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Winter Driving

Winter driving can be serious business. Plan ahead and be prepared. Winter weather conditions present challenges to your vehicle and to your safety.

The following items should be kept in your vehicle throughout the winter:

  • Shovel
  • Sand, salt or kitty litter
  • Traction mats
  • Tow bar or chain
  • Compass
  • Cloth or roll of paper towels
  • Warning light or road flares
  • Flashlight
  • First-aid kit
  • Extra clothing and footwear
  • Blankets ("survival" blankets are compact and work well)
  • Emergency food pack
  • Axe or hatchet
  • Booster cables
  • Ice scraper and brush
  • Road maps
  • Matches and a "survival" candle in a deep can
  • Fire extinguisher
  • Methyl hydrate (for fuel line and windshield de-icing)

Always heed the warnings of the local weather offices of Environment Canada. If you must drive in bad weather, make sure that you have plenty of fuel and let someone know your route and intended arrival time.

If severe winter traps you in your vehicle, remember these tips:

  • Pull off the road, turn hazard lights on, and hang a distress flag from the radio aerial or window. Remain in your vehicle, rescuers are most likely to find you there.
  • Conserve fuel. Run the engine and heater about 10 minutes each hour to keep warm, cracking a downwind window slightly to prevent carbon monoxide poisoning. Exercise to maintain body heat but don't overexert. Huddle with other passengers and use your coat for a blanket.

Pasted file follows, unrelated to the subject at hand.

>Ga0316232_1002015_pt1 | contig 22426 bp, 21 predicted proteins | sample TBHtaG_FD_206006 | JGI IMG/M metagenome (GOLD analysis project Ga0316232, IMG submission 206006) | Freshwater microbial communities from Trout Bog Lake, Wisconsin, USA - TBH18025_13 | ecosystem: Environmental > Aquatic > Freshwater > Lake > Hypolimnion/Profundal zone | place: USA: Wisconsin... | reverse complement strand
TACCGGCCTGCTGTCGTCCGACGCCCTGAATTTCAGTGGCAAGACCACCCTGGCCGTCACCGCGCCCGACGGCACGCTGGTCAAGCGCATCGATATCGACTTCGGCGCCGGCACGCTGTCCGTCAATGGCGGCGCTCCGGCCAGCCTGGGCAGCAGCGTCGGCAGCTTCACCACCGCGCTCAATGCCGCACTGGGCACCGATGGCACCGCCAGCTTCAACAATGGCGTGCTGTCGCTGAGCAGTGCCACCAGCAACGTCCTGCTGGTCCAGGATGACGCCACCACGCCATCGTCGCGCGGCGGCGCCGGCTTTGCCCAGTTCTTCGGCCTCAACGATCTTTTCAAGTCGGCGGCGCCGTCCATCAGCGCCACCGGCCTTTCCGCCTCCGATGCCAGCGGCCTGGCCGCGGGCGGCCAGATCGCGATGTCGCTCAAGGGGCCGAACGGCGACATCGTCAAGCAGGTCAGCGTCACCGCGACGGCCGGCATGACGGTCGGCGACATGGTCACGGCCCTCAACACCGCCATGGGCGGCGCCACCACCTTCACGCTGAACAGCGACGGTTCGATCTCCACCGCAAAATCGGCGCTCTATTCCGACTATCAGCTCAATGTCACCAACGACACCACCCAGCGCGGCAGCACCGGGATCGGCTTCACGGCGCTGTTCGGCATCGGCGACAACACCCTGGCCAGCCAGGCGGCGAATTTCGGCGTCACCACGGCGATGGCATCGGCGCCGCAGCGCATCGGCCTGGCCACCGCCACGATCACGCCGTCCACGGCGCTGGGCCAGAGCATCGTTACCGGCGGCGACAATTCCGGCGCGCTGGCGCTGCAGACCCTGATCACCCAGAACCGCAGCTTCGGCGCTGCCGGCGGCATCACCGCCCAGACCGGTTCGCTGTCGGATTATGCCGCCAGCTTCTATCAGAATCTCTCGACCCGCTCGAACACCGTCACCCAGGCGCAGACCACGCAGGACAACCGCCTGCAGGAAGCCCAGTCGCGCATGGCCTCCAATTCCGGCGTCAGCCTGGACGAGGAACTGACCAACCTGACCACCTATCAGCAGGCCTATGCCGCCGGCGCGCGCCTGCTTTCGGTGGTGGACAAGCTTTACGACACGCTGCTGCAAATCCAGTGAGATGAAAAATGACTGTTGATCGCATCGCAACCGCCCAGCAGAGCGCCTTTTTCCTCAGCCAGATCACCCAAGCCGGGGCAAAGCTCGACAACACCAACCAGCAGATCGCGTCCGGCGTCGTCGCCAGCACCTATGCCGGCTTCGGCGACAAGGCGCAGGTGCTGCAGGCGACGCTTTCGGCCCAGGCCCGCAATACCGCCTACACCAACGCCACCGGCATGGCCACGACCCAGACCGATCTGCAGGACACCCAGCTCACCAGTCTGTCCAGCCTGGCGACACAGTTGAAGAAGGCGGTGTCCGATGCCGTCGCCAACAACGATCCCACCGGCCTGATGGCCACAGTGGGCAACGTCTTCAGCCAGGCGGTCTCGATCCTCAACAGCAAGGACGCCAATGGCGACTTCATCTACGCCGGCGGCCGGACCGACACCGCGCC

• In extreme cold, use road maps, seat covers, floor mats, newspapers or extra clothing for covering--anything to provide additional insulation and warmth.
  • Turn on the inside dome light so rescue teams can see you at night, but be careful not to run down the battery.
  • In remote areas, after the storm has passed, spread a large cloth over the snow to attract the attention of rescue planes.
  • Do not set out on foot unless you can see a building close by where you know you can take shelter.
  • Once the severe weather has passed, you may need to leave the car and proceed on foot. Follow the road if possible. If you need to walk across open country, use distant points as landmarks to help maintain your sense of direction.

Important Links

FLOOD RECOVERY: Information and resources